I’m viewing it in a spreadsheet now, but I can’t guarantee I’ll find anything. I had already run a before / after Registry snapshot comparison, and it looked pretty normal to me.

We’ll see.

Thanks for responding.

One thing that could be realted is that CFP requires Visual C++ 2005 runtime (maybe it launch a silent msi install).
Did your system got Visual C++ 2005 runtime before installing comodo or could be PD build using VS5 runtimes?

Guess I was off-track I uninstalled CFP including VS5 runtimes. After reinstall the uninstall entry for VS5 C++ runtimes was nowhere to be found.

My memory failed me. :’(

Sorry it took a while to get back here to post. I’ve been a little busy.

Anyway, I dug around for quite a few hours on and off and conducted some more tests.
For example, using Process Monitor, I created logs:

  • during a boot prior to installation of any Comodo product (file size: 122 MB)
  • during installation of (file size: 13 MB)
  • during’s post-installation re-boot (file size: 137 MB)
  • during installation of 3.0.x (file size: 25 MB)
  • during 3.0.x’s post-installation re-boot (file size: 200 MB)

I restored pre-installation disk images between each test, of course. You can see by the file sizes of logs that I had plenty of fun digging through all that stuff. But it’s also pretty obvious that I wasn’t going to easily turn up anything that wasn’t obvious before starting the investigation.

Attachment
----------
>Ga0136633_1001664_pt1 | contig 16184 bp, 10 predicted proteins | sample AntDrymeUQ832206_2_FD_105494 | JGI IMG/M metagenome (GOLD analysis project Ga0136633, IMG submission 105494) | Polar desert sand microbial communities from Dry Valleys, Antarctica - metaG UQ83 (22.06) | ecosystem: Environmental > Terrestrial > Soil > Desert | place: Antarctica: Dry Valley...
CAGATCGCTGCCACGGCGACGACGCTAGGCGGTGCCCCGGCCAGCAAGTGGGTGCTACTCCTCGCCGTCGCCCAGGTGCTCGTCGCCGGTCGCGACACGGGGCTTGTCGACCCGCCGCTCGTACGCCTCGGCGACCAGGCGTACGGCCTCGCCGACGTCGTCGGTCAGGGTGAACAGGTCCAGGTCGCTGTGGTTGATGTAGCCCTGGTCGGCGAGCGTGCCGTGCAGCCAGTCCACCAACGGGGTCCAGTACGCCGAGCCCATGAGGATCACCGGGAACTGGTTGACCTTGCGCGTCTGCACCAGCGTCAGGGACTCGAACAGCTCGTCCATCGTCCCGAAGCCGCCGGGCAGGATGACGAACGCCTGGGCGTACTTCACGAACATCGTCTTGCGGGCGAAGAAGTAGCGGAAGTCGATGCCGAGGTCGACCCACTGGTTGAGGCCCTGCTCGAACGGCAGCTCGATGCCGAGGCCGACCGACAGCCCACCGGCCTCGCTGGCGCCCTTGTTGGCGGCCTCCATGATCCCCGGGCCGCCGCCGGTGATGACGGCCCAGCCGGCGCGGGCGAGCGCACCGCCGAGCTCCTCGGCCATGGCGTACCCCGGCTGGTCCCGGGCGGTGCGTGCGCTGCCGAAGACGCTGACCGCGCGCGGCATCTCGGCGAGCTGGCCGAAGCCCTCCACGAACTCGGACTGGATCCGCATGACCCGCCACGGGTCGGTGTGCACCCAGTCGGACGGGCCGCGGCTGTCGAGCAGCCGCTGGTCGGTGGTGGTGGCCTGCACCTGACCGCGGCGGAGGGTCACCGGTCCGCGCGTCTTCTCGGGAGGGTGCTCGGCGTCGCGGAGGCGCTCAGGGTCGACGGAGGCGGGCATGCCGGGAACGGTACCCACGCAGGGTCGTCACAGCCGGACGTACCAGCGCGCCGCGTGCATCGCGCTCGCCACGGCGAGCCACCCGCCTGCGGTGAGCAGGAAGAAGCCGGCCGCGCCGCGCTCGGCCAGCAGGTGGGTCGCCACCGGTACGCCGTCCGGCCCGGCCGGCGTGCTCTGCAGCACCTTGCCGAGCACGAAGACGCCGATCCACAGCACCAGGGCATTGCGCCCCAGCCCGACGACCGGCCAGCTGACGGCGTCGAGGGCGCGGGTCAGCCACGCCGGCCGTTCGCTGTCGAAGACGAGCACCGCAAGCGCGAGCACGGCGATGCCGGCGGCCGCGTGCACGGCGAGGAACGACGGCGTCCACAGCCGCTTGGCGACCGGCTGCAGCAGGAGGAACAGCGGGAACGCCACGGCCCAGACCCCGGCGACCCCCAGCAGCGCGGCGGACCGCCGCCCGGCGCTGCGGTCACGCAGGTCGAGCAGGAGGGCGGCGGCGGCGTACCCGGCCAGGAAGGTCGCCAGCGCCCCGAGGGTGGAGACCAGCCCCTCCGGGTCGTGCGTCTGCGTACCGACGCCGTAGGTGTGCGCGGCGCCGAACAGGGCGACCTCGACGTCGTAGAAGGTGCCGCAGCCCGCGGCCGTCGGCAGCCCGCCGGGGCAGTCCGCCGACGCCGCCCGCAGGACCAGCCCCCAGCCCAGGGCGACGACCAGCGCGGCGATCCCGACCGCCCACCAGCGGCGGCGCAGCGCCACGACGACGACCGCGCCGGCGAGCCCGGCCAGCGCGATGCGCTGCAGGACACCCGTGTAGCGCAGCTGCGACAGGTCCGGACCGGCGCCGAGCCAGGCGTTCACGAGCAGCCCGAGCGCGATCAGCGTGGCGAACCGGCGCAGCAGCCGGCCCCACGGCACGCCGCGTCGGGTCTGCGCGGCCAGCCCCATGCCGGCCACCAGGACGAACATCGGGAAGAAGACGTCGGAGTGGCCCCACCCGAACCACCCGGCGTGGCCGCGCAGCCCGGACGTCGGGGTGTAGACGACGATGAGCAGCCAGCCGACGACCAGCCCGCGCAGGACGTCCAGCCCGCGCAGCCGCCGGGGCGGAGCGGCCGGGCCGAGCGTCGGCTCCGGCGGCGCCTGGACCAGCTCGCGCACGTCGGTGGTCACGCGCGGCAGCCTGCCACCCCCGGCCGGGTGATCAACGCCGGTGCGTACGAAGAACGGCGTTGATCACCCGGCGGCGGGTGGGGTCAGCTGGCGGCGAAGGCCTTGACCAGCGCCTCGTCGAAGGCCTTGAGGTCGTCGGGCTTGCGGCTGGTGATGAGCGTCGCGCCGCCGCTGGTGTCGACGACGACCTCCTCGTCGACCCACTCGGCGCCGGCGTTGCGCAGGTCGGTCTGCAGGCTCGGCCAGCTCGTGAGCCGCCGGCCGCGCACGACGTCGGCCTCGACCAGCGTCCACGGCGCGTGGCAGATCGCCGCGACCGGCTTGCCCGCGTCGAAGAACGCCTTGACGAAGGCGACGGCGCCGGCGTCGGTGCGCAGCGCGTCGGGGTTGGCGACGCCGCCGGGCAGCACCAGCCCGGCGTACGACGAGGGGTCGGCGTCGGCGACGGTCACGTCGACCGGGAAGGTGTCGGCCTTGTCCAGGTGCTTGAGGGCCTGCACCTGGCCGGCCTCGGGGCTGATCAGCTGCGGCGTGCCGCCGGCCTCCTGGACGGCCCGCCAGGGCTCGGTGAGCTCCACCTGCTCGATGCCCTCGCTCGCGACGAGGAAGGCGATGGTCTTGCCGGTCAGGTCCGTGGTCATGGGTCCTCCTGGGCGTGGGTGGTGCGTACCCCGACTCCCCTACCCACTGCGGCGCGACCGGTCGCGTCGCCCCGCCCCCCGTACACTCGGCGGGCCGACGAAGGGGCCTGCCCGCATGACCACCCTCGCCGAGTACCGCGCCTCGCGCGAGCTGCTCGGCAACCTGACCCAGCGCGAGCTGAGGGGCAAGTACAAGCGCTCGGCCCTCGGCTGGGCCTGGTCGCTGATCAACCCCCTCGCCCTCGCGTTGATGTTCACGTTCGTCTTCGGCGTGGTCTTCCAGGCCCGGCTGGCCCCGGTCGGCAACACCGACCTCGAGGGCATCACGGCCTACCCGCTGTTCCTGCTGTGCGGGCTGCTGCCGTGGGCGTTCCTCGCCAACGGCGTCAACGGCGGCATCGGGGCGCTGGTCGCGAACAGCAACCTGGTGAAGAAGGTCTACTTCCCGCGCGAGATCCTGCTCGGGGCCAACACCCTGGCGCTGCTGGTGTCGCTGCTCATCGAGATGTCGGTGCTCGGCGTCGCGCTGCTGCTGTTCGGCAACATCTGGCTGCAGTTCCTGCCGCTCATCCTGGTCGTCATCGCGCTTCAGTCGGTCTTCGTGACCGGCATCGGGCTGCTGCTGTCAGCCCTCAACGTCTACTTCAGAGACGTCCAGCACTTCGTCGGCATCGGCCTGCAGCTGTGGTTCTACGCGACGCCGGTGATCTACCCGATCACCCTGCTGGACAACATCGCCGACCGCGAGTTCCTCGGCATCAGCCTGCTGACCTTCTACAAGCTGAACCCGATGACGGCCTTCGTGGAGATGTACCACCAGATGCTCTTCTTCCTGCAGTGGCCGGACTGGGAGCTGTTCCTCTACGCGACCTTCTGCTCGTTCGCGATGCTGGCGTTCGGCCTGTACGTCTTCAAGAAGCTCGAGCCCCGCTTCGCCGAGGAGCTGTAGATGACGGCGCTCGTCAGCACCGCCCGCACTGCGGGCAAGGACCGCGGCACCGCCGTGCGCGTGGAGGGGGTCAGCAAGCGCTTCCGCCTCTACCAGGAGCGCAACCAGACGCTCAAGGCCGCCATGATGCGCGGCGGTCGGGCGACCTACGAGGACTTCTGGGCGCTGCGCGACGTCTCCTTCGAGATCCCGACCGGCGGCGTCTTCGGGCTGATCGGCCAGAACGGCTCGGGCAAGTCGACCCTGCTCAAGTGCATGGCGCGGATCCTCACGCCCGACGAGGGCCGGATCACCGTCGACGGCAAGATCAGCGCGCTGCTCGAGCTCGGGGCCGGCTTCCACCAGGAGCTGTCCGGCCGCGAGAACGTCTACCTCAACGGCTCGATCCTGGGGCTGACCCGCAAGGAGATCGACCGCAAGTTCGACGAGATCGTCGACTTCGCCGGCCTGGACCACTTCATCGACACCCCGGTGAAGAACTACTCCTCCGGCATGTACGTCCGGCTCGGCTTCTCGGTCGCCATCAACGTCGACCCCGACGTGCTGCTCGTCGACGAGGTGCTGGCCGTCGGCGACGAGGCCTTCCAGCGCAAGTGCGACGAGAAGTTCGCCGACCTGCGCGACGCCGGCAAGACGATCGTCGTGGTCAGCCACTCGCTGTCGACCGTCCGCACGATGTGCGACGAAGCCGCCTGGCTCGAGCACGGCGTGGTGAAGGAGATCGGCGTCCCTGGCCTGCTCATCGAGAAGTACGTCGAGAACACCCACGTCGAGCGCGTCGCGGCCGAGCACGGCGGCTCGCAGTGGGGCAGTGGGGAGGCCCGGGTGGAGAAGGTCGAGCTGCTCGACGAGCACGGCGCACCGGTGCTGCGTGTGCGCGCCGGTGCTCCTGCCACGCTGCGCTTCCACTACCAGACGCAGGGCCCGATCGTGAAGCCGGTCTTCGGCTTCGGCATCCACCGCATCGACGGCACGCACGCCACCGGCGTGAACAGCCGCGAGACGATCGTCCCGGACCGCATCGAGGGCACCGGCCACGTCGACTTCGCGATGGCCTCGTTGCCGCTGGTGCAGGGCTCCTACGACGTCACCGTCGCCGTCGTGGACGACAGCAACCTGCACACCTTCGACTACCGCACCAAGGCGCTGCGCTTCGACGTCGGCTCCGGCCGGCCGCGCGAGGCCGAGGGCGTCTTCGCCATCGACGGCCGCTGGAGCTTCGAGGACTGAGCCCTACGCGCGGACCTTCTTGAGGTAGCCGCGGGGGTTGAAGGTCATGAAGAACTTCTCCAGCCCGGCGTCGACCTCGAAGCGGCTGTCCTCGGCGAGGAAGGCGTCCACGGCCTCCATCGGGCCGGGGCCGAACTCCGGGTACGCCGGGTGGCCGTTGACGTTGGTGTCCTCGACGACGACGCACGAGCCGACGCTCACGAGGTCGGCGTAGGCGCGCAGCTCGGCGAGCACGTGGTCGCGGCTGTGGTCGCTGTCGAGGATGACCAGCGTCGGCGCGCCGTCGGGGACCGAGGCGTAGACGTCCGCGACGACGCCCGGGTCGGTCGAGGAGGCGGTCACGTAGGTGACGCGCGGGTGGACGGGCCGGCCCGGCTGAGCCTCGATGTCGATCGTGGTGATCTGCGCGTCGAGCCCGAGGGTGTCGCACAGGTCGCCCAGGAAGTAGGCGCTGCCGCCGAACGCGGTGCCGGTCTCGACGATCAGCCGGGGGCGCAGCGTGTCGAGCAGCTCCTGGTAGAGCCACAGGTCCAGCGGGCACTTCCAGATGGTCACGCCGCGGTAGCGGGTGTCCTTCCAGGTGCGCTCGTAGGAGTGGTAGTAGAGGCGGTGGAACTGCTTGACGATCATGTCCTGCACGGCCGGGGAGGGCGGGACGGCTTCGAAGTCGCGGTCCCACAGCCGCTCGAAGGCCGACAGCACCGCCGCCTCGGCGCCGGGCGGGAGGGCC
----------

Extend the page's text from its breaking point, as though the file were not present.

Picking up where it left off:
However, I did dig a little deeper into how Windows Installer works, and at the very least I learned a few useful things I didn’t know before. Take for instance this blog post that seems very relevant, but perhaps not:

Why does Windows Installer start installing some other product when I try to
install or use a different MSI-based product?


Without reading any further, the title of the article states an MSI → MSI issue, whereas here
we have a Non-MSI (because your installer doesn’t appear to be MSI-based) → MSI issue. Perhaps that is really not a requirement as long as the impacted application uses Windows Installer.

Just as an FYI, the Windows System Event Viewer / Log showed this entry relative to each “unsolicited” installation of PowerDesk (meaning, the installations that automatically occur after installing Comodo Firewall Plus):

Source: MsiInstaller
Detection of product ‘{B93251B5-9209-4DAB-867C-AA98D91584CD}’, feature ‘Skins’ failed during request for component ‘{3207D1B1-80E5-11D2-B95D-006097C4DE24}’

For clarification:

{B93251B5-9209-4DAB-867C-AA98D91584CD} = PowerDesk
{3207D1B1-80E5-11D2-B95D-006097C4DE24} = C:\WINDOWS\system32\comcat.dll


  1. Tests of PowerDesk installations on a clean (no CFP) computer did not produce the error message shown above. Tests included full uninstall / re-install and repair installations (disk images were restored between tests).